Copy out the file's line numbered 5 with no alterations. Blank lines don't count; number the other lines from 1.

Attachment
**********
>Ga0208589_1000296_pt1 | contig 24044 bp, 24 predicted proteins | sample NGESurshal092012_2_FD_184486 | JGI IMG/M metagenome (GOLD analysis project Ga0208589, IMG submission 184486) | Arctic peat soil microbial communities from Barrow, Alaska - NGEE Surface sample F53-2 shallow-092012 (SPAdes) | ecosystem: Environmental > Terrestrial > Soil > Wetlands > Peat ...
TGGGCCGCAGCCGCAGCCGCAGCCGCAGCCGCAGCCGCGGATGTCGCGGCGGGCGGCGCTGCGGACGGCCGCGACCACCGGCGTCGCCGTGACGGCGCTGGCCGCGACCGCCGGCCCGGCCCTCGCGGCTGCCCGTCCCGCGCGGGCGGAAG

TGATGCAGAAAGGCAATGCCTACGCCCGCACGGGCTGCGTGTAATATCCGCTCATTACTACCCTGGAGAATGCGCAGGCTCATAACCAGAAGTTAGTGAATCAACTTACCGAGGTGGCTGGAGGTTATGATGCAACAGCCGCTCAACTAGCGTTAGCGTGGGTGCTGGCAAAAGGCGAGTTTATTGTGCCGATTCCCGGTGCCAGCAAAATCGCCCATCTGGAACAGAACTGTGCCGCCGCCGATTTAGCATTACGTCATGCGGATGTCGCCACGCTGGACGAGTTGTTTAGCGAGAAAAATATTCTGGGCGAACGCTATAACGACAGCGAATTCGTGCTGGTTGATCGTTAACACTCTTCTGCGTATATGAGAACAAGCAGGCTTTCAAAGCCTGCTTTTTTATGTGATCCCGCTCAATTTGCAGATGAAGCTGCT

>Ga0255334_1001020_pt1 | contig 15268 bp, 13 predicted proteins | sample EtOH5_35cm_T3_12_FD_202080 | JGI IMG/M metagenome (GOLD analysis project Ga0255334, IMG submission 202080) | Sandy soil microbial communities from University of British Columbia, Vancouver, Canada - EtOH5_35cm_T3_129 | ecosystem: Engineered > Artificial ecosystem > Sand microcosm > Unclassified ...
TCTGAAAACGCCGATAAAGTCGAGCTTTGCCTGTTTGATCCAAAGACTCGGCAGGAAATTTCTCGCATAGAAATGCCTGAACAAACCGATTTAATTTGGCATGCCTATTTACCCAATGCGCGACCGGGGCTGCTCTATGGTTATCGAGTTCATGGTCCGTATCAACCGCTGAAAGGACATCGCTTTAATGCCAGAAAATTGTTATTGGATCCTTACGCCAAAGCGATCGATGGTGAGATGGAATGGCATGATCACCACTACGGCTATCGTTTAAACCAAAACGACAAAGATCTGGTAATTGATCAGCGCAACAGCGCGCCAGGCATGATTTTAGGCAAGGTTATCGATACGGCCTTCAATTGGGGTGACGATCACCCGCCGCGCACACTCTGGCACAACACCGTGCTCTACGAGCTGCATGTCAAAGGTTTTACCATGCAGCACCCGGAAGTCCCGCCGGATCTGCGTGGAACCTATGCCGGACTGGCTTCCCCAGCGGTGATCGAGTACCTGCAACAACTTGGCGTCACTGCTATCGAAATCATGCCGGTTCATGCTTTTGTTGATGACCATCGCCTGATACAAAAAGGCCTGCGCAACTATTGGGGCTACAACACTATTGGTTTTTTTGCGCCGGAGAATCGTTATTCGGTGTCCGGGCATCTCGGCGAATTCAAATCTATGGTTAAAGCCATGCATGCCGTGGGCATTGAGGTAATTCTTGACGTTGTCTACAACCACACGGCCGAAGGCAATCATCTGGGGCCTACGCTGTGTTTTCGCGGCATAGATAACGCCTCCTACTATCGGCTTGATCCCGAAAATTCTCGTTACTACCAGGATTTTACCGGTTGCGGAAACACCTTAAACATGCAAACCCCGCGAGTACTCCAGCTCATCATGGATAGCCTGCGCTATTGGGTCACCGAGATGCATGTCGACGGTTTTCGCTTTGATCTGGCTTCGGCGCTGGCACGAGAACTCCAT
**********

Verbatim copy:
TCTGAAAACGCCGATAAAGTCGAGCTTTGCCTGTTTGATCCAAAGACTCGGCAGGAAATTTCTCGCATAGAAATGCCTGAACAAACCGATTTAATTTGGCATGCCTATTTACCCAATGCGCGACCGGGGCTGCTCTATGGTTATCGAGTTCATGGTCCGTATCAACCGCTGAAAGGACATCGCTTTAATGCCAGAAAATTGTTATTGGATCCTTACGCCAAAGCGATCGATGGTGAGATGGAATGGCATGATCACCACTACGGCTATCGTTTAAACCAAAACGACAAAGATCTGGTAATTGATCAGCGCAACAGCGCGCCAGGCATGATTTTAGGCAAGGTTATCGATACGGCCTTCAATTGGGGTGACGATCACCCGCCGCGCACACTCTGGCACAACACCGTGCTCTACGAGCTGCATGTCAAAGGTTTTACCATGCAGCACCCGGAAGTCCCGCCGGATCTGCGTGGAACCTATGCCGGACTGGCTTCCCCAGCGGTGATCGAGTACCTGCAACAACTTGGCGTCACTGCTATCGAAATCATGCCGGTTCATGCTTTTGTTGATGACCATCGCCTGATACAAAAAGGCCTGCGCAACTATTGGGGCTACAACACTATTGGTTTTTTTGCGCCGGAGAATCGTTATTCGGTGTCCGGGCATCTCGGCGAATTCAAATCTATGGTTAAAGCCATGCATGCCGTGGGCATTGAGGTAATTCTTGACGTTGTCTACAACCACACGGCCGAAGGCAATCATCTGGGGCCTACGCTGTGTTTTCGCGGCATAGATAACGCCTCCTACTATCGGCTTGATCCCGAAAATTCTCGTTACTACCAGGATTTTACCGGTTGCGGAAACACCTTAAACATGCAAACCCCGCGAGTACTCCAGCTCATCATGGATAGCCTGCGCTATTGGGTCACCGAGATGCATGTCGACGGTTTTCGCTTTGATCTGGCTTCGGCGCTGGCACGAGAACTCCAT